Noah Baumbach follows up his joyous, more innately charming Frances Ha with amid-life crisis comedy starring Ben Stiller (good in the director's Greenberg), Naomi Watts (Insurgent, St. Vincent), Adam Driver (Lincoln, Inside Llewyn Davis), and Amanda Seyfried (Epic, Mamma Mia, and decent in the lesser seen indie Lovelace).
The director/writer may not hit the mark of profundity he's attained with perhaps more of a glib wit than his applauders expect from him. Here, an oddly charming, if fuzzy bromance develops through the hip and flattery with elements of ambition, subterfuge, ardor, and faculty in the lives of serious documentarian Josh (Stiller) and younger conceited, non-conformist Jamie (Driver, also more prominent from the series Girls). Nevertheless, he's simpatico with material that delves into the psychology of contentment.
Jamie and his artisanal ice-cream maker wife Darby (Seyfried) seem to be ideal to lift Josh and his distraught producer wife Cornelia (Watts) out of their early middle-age doldrums, which includes two miscarriages in their game approach to life. The odd contrast between the two couples is that Brooklyn-based Jamie and Darby have an affinity for VHS tapes and LP albums while their counterparts are into the modern amenities. A desperation is felt from Josh's standpoint under the sway of Jamie as demonstrated by donning a pork pie fedora.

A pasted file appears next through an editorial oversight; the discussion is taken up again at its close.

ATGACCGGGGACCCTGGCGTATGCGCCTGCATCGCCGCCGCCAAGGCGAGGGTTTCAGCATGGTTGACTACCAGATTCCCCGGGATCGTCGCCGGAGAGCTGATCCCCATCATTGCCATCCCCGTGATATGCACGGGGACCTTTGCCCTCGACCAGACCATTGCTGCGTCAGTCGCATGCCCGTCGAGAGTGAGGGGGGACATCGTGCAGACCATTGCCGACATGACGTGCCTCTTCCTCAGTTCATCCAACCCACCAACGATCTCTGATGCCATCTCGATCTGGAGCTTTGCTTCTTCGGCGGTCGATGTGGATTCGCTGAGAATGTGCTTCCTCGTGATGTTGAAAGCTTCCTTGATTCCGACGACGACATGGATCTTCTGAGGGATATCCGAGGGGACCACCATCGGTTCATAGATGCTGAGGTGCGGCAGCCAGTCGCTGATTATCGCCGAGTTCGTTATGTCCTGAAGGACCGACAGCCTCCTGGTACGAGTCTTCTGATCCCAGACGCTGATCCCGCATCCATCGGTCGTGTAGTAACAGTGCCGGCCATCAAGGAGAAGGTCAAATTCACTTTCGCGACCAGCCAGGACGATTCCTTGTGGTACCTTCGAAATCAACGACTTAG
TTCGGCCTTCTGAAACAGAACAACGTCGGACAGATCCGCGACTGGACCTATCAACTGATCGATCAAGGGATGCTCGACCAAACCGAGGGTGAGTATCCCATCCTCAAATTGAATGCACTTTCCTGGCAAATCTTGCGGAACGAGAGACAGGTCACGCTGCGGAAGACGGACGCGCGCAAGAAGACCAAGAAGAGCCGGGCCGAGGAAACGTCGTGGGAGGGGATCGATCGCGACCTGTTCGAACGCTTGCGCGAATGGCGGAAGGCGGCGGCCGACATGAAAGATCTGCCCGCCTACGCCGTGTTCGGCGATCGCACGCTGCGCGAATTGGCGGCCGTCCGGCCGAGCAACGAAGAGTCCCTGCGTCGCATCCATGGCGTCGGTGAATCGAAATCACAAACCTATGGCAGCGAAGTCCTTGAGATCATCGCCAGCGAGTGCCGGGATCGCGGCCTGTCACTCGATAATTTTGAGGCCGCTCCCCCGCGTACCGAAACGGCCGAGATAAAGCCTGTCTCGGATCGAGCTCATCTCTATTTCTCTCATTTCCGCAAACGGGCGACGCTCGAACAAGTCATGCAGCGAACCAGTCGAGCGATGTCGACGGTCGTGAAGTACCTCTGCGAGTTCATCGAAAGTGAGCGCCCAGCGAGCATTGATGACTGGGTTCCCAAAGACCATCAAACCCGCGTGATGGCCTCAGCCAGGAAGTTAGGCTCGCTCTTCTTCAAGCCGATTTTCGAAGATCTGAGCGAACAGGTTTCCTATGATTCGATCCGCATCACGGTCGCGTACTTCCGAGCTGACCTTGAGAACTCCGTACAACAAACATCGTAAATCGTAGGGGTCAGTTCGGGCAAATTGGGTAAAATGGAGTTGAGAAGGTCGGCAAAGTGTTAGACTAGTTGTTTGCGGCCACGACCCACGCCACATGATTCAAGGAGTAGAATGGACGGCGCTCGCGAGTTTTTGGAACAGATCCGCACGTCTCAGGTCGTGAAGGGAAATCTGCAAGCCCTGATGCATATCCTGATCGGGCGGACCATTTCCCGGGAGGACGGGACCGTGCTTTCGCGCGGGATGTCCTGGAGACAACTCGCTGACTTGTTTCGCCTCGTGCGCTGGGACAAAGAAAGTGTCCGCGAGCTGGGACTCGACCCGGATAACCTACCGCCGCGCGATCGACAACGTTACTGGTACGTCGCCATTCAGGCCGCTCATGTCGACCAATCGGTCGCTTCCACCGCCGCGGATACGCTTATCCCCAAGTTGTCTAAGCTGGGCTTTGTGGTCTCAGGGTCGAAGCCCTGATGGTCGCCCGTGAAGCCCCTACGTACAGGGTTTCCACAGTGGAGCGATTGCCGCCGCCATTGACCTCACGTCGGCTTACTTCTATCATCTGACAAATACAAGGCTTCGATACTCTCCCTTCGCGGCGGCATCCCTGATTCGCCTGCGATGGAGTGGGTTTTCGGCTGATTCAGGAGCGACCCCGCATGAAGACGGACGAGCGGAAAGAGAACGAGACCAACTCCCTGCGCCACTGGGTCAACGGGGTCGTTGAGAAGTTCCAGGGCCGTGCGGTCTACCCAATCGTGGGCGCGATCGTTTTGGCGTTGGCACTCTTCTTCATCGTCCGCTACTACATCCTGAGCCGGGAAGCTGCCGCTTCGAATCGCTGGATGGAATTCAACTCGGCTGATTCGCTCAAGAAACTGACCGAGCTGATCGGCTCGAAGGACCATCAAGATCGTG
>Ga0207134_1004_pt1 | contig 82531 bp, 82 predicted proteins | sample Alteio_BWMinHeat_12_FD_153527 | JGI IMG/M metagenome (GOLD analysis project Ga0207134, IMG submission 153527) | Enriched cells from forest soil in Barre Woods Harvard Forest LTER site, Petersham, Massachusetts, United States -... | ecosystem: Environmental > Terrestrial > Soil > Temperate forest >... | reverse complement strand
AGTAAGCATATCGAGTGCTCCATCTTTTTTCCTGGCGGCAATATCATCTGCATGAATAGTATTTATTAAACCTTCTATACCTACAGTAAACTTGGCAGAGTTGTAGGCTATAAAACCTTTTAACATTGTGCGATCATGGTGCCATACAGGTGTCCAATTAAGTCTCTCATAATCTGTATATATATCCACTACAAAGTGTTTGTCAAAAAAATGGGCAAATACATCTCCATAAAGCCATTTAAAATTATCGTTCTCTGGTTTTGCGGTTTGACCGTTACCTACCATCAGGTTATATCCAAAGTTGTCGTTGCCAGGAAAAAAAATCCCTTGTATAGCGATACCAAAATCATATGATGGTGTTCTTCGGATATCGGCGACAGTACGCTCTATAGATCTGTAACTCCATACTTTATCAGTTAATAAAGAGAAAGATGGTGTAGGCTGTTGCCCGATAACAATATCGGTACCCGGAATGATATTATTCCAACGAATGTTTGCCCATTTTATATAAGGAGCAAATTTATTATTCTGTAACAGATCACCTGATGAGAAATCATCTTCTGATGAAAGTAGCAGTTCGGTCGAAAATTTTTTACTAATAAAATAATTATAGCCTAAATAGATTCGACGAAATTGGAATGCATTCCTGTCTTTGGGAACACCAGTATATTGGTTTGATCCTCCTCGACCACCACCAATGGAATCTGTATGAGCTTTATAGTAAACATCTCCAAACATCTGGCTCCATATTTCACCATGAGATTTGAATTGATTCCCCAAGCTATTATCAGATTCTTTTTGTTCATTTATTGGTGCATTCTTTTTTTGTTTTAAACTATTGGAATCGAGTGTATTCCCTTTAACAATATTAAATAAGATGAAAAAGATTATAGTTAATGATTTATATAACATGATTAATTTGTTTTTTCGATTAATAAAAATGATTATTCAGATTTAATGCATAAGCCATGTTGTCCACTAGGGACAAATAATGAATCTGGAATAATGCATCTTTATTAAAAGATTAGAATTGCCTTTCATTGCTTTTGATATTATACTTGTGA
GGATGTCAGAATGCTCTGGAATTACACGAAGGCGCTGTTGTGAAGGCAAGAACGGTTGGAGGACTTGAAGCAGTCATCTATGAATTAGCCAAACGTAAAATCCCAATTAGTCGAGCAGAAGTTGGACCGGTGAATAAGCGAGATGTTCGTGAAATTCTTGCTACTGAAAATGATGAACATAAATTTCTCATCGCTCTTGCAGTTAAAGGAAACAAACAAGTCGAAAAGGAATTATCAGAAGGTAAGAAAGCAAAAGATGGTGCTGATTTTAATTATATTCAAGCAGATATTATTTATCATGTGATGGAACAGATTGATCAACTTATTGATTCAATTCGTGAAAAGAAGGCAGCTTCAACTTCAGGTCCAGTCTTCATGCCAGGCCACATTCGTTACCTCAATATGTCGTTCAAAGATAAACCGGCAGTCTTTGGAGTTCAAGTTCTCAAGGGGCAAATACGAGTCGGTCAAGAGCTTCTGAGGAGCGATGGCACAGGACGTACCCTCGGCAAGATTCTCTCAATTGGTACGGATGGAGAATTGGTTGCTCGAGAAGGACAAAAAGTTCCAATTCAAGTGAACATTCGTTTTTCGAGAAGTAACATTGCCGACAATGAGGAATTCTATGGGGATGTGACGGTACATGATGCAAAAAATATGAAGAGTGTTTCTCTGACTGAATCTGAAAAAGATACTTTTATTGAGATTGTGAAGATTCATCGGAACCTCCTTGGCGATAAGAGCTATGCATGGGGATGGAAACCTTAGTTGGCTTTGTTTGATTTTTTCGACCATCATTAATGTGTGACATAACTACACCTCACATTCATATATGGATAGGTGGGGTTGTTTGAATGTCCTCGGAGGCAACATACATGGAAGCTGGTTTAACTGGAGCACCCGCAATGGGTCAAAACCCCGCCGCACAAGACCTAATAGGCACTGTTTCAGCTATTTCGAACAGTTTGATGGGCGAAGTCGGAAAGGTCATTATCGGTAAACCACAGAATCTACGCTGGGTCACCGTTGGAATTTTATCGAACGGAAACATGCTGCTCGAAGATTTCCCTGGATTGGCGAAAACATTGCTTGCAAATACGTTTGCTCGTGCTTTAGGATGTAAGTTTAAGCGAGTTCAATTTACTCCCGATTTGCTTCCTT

Though Stiller can have inspired humorous moments around Josh's way around egotism, a lifelikeness churns from the comedic as Baumbach painstakingly, if rather effectively moves the high-concept through loquaciousness. Josh can be staid then keyed up as later spurious rascal Jamie tries to make some cinema verite of his own after his truthful bluenose, anxious paragon.
While We're Young may have the filmmakers' most relatable characters to date with Driver in sly, charismatic mode often a scene-stealer and Stiller getting some honest, effortless laughs from the stumbling blocks in his chosen profession. Watts and Seyfried aren't given the depth of their respective significant others, maybe just letting them have greater opportunity to shine (perhaps a product of the writing as Greta Gerwig collaborated so resonantly with Baumbach in Ha though the on-screen compatibility between Stiller and Watts is more relatable than what is apparent between Seyfried and Driver). The result is amusing and deceptively percipient, but not truly gratifying or delightful in perhaps what is at times a hazy assessment of our current functional hierarchy.
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